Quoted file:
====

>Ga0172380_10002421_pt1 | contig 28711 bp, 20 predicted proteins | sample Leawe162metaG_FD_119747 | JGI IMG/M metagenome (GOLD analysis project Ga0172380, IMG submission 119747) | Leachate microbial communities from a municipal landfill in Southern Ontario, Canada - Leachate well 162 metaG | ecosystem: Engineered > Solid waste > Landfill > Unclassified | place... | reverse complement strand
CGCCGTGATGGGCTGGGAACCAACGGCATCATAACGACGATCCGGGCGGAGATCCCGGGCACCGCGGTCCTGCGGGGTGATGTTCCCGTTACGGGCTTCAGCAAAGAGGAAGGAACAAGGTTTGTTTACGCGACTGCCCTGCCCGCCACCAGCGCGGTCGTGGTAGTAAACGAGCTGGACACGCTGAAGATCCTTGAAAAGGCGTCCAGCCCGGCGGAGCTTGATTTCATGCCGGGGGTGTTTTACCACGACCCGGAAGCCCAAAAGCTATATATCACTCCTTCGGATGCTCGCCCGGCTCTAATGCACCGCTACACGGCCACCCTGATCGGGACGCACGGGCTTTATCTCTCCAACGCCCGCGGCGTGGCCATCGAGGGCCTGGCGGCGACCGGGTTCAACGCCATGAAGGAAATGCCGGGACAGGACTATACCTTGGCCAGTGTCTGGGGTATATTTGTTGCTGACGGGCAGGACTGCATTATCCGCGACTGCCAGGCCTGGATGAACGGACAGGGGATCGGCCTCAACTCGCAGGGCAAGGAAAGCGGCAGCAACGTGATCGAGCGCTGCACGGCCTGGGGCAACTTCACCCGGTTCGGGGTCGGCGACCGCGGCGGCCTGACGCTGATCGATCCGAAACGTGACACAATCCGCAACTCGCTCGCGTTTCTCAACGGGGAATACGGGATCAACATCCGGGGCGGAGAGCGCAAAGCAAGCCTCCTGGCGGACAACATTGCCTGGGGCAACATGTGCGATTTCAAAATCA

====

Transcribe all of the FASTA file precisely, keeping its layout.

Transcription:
>Ga0172380_10002421_pt1 | contig 28711 bp, 20 predicted proteins | sample Leawe162metaG_FD_119747 | JGI IMG/M metagenome (GOLD analysis project Ga0172380, IMG submission 119747) | Leachate microbial communities from a municipal landfill in Southern Ontario, Canada - Leachate well 162 metaG | ecosystem: Engineered > Solid waste > Landfill > Unclassified | place... | reverse complement strand
CGCCGTGATGGGCTGGGAACCAACGGCATCATAACGACGATCCGGGCGGAGATCCCGGGCACCGCGGTCCTGCGGGGTGATGTTCCCGTTACGGGCTTCAGCAAAGAGGAAGGAACAAGGTTTGTTTACGCGACTGCCCTGCCCGCCACCAGCGCGGTCGTGGTAGTAAACGAGCTGGACACGCTGAAGATCCTTGAAAAGGCGTCCAGCCCGGCGGAGCTTGATTTCATGCCGGGGGTGTTTTACCACGACCCGGAAGCCCAAAAGCTATATATCACTCCTTCGGATGCTCGCCCGGCTCTAATGCACCGCTACACGGCCACCCTGATCGGGACGCACGGGCTTTATCTCTCCAACGCCCGCGGCGTGGCCATCGAGGGCCTGGCGGCGACCGGGTTCAACGCCATGAAGGAAATGCCGGGACAGGACTATACCTTGGCCAGTGTCTGGGGTATATTTGTTGCTGACGGGCAGGACTGCATTATCCGCGACTGCCAGGCCTGGATGAACGGACAGGGGATCGGCCTCAACTCGCAGGGCAAGGAAAGCGGCAGCAACGTGATCGAGCGCTGCACGGCCTGGGGCAACTTCACCCGGTTCGGGGTCGGCGACCGCGGCGGCCTGACGCTGATCGATCCGAAACGTGACACAATCCGCAACTCGCTCGCGTTTCTCAACGGGGAATACGGGATCAACATCCGGGGCGGAGAGCGCAAAGCAAGCCTCCTGGCGGACAACATTGCCTGGGGCAACATGTGCGATTTCAAAATCA